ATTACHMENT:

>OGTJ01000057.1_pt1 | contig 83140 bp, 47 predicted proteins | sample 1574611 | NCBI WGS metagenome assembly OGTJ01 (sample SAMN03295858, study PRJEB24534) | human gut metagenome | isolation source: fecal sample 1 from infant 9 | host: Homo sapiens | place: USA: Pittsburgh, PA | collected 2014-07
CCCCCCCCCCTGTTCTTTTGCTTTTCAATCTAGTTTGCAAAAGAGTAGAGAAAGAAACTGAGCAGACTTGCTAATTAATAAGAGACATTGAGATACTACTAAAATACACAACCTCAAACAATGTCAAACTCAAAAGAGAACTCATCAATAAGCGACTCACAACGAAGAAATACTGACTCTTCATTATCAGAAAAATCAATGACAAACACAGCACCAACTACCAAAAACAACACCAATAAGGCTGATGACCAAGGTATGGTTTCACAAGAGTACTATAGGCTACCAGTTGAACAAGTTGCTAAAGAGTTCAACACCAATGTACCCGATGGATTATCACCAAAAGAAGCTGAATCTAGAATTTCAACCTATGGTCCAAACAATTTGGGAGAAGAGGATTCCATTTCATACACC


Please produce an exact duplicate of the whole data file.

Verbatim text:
>OGTJ01000057.1_pt1 | contig 83140 bp, 47 predicted proteins | sample 1574611 | NCBI WGS metagenome assembly OGTJ01 (sample SAMN03295858, study PRJEB24534) | human gut metagenome | isolation source: fecal sample 1 from infant 9 | host: Homo sapiens | place: USA: Pittsburgh, PA | collected 2014-07
CCCCCCCCCCTGTTCTTTTGCTTTTCAATCTAGTTTGCAAAAGAGTAGAGAAAGAAACTGAGCAGACTTGCTAATTAATAAGAGACATTGAGATACTACTAAAATACACAACCTCAAACAATGTCAAACTCAAAAGAGAACTCATCAATAAGCGACTCACAACGAAGAAATACTGACTCTTCATTATCAGAAAAATCAATGACAAACACAGCACCAACTACCAAAAACAACACCAATAAGGCTGATGACCAAGGTATGGTTTCACAAGAGTACTATAGGCTACCAGTTGAACAAGTTGCTAAAGAGTTCAACACCAATGTACCCGATGGATTATCACCAAAAGAAGCTGAATCTAGAATTTCAACCTATGGTCCAAACAATTTGGGAGAAGAGGATTCCATTTCATACACC